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OCDA Starts on Second Highlands Interchange

Ohio County Solicitor Don Tennant, from left, Commissioner Randy Wharton and Andy McKenzie consider matters at Wednesday’s meeting of the authority.

WHEELING – Preliminary planning for a second interchange at The Highlands is now underway.

Ohio County commissioners this month secured a $14 million bond that will cover costs to begin the work, County Administrator Greg Stewart told Ohio County Development Authority members Wednesday.

Members first gave their approval toward a purchase of $4 million in environmental credits so environmental permits can be secured more quickly — perhaps within the next six months to a year, according to Commissioner Randy Wharton, who serves as OCDA president.

Authority members next approved a plan to work with the Trans-Canada natural gas company to move a large gas line near the Silgan building at The Highlands to make way for an access road to the interchange along Storch’s Run.

Wharton explained years ago the county filled in a stream bed in the area when The Highlands was first being developed, and now the county is required to do mitigation to make up for that move.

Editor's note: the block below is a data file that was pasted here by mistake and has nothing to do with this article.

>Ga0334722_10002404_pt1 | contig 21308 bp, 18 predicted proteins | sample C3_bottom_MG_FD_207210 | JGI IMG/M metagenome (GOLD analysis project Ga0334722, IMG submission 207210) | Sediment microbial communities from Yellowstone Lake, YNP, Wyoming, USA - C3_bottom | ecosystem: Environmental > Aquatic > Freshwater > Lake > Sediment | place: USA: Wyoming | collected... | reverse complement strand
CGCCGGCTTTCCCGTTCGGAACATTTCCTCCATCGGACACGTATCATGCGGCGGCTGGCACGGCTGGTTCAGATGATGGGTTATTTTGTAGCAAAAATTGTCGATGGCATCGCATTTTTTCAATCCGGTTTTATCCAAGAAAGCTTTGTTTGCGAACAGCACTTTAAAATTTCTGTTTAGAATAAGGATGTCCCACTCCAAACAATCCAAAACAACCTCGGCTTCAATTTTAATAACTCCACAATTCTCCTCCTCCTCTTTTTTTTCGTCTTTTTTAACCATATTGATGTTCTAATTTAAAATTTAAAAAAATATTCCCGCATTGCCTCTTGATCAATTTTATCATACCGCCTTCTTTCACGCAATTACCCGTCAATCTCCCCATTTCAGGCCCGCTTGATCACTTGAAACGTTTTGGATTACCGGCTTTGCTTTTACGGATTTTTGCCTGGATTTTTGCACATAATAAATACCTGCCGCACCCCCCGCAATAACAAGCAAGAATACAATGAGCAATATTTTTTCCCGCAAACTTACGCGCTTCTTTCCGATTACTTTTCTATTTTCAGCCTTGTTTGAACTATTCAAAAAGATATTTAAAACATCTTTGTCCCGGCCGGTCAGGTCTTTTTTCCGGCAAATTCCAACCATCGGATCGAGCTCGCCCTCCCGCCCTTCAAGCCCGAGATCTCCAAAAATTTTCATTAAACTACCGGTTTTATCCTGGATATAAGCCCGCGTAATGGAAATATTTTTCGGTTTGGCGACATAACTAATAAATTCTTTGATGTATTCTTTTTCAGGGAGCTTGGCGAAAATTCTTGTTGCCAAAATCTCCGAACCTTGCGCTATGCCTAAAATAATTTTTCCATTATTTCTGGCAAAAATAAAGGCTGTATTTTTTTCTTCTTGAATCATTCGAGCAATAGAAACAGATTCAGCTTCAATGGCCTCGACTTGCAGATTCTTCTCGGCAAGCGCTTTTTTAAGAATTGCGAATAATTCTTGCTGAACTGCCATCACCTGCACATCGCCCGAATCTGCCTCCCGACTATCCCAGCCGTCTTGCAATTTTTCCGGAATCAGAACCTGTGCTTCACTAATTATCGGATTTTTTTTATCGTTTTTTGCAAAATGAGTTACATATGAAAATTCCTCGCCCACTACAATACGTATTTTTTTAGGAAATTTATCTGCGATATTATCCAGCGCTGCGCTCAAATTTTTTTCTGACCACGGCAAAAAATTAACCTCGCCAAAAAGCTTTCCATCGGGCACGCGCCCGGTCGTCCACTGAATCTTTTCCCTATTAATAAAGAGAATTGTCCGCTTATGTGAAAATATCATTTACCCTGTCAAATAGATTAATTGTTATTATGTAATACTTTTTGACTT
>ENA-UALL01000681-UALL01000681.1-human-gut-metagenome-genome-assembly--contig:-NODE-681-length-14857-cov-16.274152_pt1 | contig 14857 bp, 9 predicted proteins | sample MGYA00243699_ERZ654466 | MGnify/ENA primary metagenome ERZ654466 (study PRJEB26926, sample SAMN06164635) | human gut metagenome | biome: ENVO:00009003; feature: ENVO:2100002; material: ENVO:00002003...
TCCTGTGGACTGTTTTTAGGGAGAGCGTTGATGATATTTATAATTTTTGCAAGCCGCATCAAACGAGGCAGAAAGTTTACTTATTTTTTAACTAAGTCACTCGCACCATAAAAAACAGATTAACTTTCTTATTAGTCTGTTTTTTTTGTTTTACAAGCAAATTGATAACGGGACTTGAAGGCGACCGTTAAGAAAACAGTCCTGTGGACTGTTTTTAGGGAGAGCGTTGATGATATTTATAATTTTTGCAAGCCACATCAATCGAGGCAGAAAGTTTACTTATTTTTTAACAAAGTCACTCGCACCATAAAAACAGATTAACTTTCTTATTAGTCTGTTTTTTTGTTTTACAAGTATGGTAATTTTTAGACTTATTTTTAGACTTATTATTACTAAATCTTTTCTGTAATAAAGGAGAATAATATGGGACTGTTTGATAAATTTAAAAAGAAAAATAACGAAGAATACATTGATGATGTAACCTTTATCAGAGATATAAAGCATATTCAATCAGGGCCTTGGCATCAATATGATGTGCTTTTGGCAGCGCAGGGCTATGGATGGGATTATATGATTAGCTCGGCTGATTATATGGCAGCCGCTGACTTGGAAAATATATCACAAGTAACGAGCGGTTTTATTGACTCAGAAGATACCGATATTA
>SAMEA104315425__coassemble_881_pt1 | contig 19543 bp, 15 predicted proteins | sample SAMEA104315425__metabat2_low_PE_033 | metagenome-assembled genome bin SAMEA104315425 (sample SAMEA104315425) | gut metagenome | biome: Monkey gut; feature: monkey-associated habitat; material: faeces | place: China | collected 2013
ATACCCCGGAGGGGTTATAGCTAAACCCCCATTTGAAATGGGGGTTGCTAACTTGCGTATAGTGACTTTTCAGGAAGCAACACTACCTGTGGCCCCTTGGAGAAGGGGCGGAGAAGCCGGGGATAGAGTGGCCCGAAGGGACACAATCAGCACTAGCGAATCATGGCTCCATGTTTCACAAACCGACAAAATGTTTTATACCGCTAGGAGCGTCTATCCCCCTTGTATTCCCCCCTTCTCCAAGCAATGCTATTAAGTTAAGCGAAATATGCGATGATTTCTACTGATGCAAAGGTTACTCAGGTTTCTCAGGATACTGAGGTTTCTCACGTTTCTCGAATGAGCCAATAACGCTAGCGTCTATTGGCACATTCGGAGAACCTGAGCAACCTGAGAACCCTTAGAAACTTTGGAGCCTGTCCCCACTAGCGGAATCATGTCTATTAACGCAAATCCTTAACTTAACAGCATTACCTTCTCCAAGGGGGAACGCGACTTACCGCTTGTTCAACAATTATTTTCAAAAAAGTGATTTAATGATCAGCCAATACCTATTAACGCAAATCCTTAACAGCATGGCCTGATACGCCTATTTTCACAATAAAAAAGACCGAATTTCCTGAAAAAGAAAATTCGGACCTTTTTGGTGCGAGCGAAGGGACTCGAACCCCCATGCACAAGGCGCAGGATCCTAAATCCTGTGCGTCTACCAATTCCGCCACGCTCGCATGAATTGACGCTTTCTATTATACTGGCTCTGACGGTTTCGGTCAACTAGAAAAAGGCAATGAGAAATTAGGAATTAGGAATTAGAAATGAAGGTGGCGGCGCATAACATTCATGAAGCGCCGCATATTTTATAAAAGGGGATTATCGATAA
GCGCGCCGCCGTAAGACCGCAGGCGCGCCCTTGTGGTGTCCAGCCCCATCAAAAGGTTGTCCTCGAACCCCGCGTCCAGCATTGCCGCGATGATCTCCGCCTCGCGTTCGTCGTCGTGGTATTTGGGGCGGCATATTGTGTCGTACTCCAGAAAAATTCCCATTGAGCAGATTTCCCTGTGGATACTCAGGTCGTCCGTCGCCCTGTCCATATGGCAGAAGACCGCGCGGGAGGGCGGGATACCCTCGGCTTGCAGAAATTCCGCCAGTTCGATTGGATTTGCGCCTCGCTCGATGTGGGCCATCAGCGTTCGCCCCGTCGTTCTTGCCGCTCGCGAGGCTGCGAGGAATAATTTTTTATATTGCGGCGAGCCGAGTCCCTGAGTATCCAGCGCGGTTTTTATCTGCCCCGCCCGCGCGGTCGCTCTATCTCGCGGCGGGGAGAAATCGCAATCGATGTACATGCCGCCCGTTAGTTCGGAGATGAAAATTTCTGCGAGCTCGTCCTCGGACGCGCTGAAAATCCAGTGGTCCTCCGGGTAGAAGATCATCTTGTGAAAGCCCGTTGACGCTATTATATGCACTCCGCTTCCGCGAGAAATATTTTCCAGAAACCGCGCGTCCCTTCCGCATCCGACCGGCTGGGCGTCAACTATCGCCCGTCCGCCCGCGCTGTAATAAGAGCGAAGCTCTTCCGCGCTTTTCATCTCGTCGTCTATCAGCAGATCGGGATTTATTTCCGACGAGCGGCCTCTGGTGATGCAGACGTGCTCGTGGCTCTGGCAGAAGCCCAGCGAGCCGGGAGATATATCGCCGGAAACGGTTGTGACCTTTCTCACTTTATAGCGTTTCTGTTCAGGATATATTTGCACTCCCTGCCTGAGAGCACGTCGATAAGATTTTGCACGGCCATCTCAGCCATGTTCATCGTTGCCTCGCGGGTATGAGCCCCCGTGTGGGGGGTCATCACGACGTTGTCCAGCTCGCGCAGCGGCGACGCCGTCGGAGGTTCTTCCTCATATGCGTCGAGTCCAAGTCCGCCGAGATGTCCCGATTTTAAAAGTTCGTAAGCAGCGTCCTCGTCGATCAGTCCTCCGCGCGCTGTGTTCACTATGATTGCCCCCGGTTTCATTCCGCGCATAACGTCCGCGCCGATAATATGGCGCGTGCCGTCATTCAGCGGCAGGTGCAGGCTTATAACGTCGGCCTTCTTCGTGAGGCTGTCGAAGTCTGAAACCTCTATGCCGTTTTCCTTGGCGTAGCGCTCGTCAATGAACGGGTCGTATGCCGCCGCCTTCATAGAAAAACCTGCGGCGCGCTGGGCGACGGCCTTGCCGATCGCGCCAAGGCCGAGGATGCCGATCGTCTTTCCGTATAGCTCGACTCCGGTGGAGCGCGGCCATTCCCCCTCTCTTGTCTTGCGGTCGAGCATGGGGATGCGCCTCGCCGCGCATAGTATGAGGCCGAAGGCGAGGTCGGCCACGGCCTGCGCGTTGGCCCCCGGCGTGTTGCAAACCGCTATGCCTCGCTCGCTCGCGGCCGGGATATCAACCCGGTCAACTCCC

It could be time consuming to obtain the necessary permits to the mitigation, he said.

“There now exists a program where you can buy into projects already completed, or ones that are planned in the future,” Wharton said. “So instead of going out in the future, we can just pay for some that have already been done. It speeds the process up for permitting.

“What would have been a three-year permit is something we could get quicker today.”

Work to do the necessary mediation along Storch’s Run can start after permits are obtained, he said. The permit should come within the next six months, and probably no longer than a year from now.

The county also has come to an agreement with Trans-Canada to move the gas line, according to Wharton. The 16-inch high pressure pipe services much of Ohio County.

The line will be lowered from its current position high on a hill above the Silgan building. Not only will this help to make an access road leading to the future interchange, but it will also allow the county to flatten the hill and make room for about 120 acres of additional development, he said.

The cost for the moving is not yet final.

“We will still have money to begin construction on the road when that time comes,” Wharton said.

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